|The 3km circle based on the shape of a square. All is explained...|
They're all at it, all of my blogging chums - Seth, Jono, Stewart, Gavin, Dylan - you can see their blogs over on the right hand side of the screen under the 'Worthy Blogs' tab. And what have they all been up to? Adopting lockdown recording areas, close to home and in the spirit of community welfare, that's what. And all credit to them for doing so. Some of them have decided to record in an area within a five kilometre circumference from home - others have plumped to go imperial and swap kilometres for miles. As for me, I’ve dithered about somewhat. At the end of last year I’d decided to keep within my Uber patch, but that is an area where the extremities need a car journey. After the early-January lockdown I switched to my mini-Uber patch, the furthest point being maybe two-hours on foot from home. But, in light of the way that this pandemic is evolving, there was no way that I now feel comfortable in exploring even the mini-Uber edges, so it was time for a rethink.
Looking at the OS maps, the five km and/or mile options were explored. To put it simply, the five km/miles to the north of me is largely built-up, where as those to the west, south and east are not. I also tend not to wander too far west or east of me, with most of my interest laying to the south. The more I looked at these circles on the maps, the more I realised that I needed to address the elephants in the room - the waste of some of the space within them and the lack of 'real' birding sites anywhere. Beddington lay another two miles further on, Holmethorpe even a little bit further. In some ways, this acceptance of the best birding being just too far away was a relief - the need to push the elasticity of the circle was not necessary. It almost made more sense to withdraw the boundary even more and to concentrate on a smaller area which would give these modest birding areas better coverage. Any water that I could hope to watch over would come courtesy of a handful of small ponds. Most of my most attractive habitat would be patches of farmland, downland and copse. It's what fate has decreed to be my local patches over the coming weeks (or even months).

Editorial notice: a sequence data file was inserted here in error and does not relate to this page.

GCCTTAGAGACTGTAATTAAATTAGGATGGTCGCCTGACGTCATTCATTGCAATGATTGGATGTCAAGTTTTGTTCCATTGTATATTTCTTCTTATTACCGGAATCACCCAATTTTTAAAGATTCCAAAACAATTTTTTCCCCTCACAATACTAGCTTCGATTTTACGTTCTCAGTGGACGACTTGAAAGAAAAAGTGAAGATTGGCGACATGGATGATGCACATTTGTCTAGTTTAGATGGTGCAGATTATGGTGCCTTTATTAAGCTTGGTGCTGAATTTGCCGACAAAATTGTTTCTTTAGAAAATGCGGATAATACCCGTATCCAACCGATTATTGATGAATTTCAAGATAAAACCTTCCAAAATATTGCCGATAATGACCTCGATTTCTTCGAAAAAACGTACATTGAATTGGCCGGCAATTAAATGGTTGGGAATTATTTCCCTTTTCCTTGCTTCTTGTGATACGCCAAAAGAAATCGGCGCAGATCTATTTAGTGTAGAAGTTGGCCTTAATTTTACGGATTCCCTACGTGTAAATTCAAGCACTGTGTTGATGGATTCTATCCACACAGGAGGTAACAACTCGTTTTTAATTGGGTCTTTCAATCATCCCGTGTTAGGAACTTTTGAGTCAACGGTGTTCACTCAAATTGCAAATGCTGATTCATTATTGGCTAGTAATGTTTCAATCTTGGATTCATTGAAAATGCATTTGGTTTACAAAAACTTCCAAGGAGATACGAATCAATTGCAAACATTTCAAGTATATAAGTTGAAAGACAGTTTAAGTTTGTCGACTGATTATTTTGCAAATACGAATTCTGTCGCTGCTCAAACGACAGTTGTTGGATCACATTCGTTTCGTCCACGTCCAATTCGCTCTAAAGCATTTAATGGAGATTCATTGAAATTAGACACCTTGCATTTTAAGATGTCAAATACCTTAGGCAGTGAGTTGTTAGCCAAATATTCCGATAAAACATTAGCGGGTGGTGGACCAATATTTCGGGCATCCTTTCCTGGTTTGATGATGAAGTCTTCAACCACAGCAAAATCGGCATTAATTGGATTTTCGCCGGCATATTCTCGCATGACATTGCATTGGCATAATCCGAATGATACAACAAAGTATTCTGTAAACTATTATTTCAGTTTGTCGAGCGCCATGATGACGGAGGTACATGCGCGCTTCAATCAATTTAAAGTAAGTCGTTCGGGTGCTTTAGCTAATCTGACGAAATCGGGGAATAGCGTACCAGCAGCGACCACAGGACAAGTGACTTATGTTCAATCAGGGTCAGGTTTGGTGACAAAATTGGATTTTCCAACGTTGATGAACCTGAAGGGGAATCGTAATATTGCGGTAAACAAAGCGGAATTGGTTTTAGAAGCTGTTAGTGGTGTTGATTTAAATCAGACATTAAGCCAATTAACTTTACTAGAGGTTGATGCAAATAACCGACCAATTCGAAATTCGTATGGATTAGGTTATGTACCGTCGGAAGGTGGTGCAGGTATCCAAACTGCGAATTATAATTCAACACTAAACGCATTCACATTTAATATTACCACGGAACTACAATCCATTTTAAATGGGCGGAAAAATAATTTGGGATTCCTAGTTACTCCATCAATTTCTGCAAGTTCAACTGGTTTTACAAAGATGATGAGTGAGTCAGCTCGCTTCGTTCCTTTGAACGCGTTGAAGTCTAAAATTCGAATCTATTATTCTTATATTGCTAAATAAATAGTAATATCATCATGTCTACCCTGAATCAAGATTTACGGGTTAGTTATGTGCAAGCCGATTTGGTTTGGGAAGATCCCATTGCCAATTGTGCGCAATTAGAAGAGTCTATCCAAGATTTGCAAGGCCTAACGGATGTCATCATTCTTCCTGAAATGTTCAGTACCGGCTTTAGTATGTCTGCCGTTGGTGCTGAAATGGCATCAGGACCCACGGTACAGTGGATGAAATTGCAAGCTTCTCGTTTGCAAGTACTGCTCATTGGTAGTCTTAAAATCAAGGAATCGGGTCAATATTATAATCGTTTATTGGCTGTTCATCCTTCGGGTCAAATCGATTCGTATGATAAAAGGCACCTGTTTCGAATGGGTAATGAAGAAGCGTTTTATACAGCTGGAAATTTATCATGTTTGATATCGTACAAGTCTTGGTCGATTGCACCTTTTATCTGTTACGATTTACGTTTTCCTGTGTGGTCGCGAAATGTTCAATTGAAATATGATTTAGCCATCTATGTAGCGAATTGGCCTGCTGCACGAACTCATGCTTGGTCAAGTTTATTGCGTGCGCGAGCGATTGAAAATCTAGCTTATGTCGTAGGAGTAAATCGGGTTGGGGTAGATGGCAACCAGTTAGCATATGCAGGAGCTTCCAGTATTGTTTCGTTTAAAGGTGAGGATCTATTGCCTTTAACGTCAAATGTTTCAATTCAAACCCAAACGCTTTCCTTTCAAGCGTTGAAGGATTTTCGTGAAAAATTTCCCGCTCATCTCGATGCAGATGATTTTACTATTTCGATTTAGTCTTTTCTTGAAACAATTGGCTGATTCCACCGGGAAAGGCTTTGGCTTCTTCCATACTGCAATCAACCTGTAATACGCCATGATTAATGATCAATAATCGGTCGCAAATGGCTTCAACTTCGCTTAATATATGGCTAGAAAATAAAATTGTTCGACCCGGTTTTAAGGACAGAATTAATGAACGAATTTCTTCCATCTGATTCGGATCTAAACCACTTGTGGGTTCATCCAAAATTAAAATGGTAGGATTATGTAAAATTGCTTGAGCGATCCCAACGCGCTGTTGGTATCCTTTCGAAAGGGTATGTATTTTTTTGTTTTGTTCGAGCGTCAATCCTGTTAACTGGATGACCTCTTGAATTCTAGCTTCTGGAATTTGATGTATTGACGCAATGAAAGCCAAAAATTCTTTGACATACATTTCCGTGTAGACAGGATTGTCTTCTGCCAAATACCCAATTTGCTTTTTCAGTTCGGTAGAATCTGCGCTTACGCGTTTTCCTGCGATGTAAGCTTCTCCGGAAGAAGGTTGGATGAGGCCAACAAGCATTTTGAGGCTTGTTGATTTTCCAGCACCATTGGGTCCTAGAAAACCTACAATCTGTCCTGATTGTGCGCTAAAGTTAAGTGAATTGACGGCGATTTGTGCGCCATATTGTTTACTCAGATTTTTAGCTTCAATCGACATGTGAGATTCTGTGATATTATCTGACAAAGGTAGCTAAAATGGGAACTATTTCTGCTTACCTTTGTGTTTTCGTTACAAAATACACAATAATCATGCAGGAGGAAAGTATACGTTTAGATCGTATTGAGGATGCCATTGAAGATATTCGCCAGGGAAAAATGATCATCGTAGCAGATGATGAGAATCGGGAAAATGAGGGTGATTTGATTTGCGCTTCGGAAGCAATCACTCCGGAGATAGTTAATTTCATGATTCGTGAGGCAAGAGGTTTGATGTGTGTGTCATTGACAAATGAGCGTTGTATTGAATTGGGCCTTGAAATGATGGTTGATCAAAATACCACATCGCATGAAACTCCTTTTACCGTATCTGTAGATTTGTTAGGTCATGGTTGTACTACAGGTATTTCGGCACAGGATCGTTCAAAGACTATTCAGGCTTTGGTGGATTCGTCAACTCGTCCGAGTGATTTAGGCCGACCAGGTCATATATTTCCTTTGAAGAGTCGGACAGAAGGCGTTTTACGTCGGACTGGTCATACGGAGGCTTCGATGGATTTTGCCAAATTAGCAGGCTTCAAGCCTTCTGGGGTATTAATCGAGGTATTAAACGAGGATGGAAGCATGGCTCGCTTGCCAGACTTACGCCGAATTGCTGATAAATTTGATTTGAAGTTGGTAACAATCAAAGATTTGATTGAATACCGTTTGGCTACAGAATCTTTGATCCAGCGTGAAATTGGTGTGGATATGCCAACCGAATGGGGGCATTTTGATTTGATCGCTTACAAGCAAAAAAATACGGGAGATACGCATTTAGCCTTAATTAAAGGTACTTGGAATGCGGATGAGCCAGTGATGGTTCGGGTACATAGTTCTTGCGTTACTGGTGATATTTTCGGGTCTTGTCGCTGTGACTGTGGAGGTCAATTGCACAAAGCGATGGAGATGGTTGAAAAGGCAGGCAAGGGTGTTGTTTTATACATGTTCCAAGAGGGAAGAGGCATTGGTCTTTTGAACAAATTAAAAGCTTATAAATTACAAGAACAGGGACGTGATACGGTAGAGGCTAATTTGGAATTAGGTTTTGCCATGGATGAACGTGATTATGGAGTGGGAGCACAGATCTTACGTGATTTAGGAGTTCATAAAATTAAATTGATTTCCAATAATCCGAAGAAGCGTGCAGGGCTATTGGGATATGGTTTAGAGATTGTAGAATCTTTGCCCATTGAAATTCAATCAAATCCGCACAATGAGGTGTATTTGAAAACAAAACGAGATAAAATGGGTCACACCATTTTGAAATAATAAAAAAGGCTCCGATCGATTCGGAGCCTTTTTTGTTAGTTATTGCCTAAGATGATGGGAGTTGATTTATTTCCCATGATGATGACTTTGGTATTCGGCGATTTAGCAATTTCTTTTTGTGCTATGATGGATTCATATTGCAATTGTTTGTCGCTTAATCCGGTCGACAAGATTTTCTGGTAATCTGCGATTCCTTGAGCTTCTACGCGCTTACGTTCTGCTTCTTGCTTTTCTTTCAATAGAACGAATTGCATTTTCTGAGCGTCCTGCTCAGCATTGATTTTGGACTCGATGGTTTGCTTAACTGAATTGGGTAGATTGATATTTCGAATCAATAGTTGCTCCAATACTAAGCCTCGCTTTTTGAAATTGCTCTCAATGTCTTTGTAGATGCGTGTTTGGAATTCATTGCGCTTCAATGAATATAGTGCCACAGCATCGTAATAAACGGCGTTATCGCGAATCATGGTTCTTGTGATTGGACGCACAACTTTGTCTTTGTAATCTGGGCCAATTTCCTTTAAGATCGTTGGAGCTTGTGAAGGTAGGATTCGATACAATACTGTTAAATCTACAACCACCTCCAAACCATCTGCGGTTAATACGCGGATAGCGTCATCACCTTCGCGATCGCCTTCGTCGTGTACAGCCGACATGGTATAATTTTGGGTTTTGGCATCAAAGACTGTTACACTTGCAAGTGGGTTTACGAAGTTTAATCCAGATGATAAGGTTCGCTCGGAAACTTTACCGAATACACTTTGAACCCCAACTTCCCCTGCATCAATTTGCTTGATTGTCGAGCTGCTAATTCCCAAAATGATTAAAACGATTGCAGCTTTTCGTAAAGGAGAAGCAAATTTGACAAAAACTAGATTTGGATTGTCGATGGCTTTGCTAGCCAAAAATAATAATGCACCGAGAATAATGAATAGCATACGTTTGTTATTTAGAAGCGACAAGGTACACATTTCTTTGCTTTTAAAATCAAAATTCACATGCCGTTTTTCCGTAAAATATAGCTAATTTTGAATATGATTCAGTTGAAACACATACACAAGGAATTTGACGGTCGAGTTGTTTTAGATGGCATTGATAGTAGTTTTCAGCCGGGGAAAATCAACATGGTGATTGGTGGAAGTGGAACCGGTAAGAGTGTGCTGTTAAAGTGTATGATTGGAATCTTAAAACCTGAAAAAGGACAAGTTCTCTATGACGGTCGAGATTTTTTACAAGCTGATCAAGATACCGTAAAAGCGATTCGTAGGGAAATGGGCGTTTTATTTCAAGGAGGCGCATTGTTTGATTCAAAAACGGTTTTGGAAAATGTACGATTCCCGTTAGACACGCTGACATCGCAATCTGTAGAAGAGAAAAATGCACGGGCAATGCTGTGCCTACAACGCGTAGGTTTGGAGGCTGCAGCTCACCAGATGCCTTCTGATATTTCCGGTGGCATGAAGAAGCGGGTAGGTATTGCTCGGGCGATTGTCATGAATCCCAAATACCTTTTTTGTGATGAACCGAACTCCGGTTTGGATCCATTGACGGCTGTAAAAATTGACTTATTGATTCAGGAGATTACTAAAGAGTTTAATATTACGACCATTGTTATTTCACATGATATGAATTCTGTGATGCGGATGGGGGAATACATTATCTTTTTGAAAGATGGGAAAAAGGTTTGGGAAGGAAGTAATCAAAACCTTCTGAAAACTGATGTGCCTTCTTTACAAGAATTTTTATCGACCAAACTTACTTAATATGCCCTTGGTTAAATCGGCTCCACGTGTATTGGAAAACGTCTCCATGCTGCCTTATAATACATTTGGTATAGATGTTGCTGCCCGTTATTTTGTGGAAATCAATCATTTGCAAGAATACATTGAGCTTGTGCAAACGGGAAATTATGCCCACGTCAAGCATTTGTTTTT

I looked at the OS again, selected my closest ‘patches’ that I believe can provided some ornithological relief, and tied them all together in a package - a square package. My home just happens to sit on the boundary of a square, both on the vertical baseline and start of the horizontal axis (the easting and northing). So, I will venture 3 single km squares in each direction, my home ‘sitting’ in the middle of a 6km x 6km square (vaguely equivalent to a 3km circle from home). And why didn’t I just draw a circle like everybody else? No reason, although I do have 36 equal-sized 1km recording units at my disposal.
I did start with the idea of listing all of the plants and moths that I come across, but now I'm not so sure. I'll see how it all goes. Recording plants along suburban roads is a rewarding pastime, but I don't think that stopping and starting, kneeling down and examining a specimen through a hand-lens is the way to behave at the moment. Such behaviour is fine out in the open, but 60% of my area will not be open.
Perverse as ever, I'll start tomorrow. It's a small area, perfectly coverable but large enough to keep me on my toes. I know that there is a decent Ring-necked Parakeet roost somewhere. How many Blackcaps are wintering in my 3km 'circle'? What, exactly, is out there? Let's find out...